Up the west coast, take the ferry across the Shannon River, driving or riding along the Burren and view the Cliffs of Moher, majestically towering over the sea. Stay in Galway, home of the youngest demographic in Ireland, with its vibrant night life, and take a ferry out to Inish Mor, the largest of the three Aran Islands. As you land at the seaport in Kilronan, hire a small coach to take you out to Dun Aenghus, an ancient stone ring fort, and enjoy the views and commentary along the way. Have a pint and some lunch in one of the fine Irish pubs and then board the ferry back to Galway.

North from Galway, you’ll find the gorgeous scenery of Connemara and County Mayo, also the home of Croagh Patrick, where the pilgrims climb the mountain in honor of Ireland’s patron saint. See Clew Bay and Clare Island, where Ireland’s Pirate Queen, Grace O’Malley sheltered in between her trading and rading journeys. North some more and you come to County Donegal, home of Red Hugh O’Donnell, the fighting prince, and the once dominant O’Neill clan who stood off English invaders for many years.
Stay in Derry if you get a chance and walk the walls. This city stands on the border between the Republic of Ireland and Northern Ireland, part of the United Kingdom, and the history of the strife between these two political entities can be viewed in so many places. But don’t worry about The Troubles; they’ve settled down a good deal, and never really bothered tourists much.

As you continue eastward along the coast, you come to Portrush and Antrim, the northernmost part of the island, from where you can look across the Irish sea and view the Mull of Kintyre in Scotland. There are some excellent activities here, including Dunluce Castle, perched high on a cliff over the sea, the Giant’s Causeway, a formation of basaltic columns that gave rise to some wonderful folk tales, and the Carrick-a-Rede rope bridge, built by fishermen to gain access to a rocky island, but now a heart-pounding adventure for visitors as they cross high above the roaring surf below.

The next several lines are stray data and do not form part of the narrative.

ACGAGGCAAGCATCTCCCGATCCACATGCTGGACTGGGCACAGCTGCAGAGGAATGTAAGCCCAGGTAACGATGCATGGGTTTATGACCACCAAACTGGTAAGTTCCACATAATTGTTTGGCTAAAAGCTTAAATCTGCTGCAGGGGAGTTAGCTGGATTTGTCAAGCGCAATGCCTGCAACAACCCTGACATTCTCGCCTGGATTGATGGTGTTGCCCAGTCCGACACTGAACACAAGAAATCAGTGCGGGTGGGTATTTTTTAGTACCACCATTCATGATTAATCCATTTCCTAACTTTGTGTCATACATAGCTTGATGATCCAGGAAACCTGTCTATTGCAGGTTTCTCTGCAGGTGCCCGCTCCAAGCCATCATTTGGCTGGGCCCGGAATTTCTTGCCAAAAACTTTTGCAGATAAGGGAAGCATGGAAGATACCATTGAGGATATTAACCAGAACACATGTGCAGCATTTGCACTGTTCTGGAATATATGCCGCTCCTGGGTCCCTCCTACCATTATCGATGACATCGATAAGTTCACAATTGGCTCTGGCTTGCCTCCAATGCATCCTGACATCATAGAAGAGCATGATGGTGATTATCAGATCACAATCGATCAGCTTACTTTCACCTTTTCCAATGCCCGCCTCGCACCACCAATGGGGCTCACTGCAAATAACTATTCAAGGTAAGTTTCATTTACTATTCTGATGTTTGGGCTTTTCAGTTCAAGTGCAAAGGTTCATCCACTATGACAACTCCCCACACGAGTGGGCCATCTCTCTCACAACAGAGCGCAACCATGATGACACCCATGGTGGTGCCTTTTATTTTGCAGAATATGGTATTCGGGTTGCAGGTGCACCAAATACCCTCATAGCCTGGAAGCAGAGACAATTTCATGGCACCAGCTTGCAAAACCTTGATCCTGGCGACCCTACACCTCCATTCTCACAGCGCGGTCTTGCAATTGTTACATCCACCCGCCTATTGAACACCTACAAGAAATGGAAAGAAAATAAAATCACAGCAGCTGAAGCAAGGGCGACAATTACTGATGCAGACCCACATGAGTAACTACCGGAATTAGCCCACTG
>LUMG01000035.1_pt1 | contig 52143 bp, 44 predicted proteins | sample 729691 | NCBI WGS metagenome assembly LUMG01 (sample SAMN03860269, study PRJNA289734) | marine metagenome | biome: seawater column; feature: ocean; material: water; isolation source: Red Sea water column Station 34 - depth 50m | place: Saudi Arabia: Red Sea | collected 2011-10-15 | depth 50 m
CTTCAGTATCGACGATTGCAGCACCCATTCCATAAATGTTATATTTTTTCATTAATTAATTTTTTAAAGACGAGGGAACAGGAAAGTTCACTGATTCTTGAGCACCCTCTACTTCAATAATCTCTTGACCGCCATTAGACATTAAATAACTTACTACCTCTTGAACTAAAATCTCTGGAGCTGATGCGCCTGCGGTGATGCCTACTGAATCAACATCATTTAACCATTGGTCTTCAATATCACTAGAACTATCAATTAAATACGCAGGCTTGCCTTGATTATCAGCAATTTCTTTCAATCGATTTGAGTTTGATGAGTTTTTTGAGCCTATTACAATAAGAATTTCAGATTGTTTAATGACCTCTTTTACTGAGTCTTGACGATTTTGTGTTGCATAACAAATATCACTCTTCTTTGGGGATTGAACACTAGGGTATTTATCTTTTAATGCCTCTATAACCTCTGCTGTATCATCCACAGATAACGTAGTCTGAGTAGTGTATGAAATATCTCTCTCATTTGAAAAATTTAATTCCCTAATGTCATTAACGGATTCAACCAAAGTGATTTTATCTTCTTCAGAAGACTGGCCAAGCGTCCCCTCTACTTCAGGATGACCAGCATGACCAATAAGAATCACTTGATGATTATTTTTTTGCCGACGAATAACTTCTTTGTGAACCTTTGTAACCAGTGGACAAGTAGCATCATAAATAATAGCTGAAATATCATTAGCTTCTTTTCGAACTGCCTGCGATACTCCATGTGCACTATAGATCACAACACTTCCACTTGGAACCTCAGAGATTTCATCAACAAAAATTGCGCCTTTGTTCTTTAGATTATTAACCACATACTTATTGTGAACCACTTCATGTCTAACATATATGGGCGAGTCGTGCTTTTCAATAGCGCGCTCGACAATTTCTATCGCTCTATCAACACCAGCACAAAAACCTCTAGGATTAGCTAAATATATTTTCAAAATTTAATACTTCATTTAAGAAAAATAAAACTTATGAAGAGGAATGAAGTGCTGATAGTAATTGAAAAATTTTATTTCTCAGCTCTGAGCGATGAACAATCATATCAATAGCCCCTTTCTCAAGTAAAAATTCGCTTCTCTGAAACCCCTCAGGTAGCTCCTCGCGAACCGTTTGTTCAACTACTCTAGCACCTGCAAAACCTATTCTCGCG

Our circle goes on, to Belfast, the capital of Northern Ireland, and home to the shipyards where the Titanic was built. There’s plenty of history here to enjoy, on the way back towards Dublin, but don’t forget to stop at the Boyne Valley’s ancient pre-Celtic burial mounds of Brú na Bóinne and/or the majestic Norman castle of Trim.

Then it’s back to the bustling Irish capital of Dublin, with fascinating tours (historical, musical, and literary), passionate rebel history (Kilmainham Gaol), treasured Dark Age gospels (Book of Kells), intricate Celtic artifacts (National Museum: Archaeology and History), and a rambunctious pub district (Temple Bar). Spend a couple of days here at least. Walk the Ha’Penny Bridge and see the General Post Office on O’Connell Street, where the Rebels of 1916 fought for Irish independence.

These are some of my favorite places in Ireland, and lend themselves to the “back door” philosophy of travel. Get to know the people, the pubs, the churches, the history, the scenery, in a low-pressure, less crowded atmosphere and your “trip of a lifetime” will be even more special.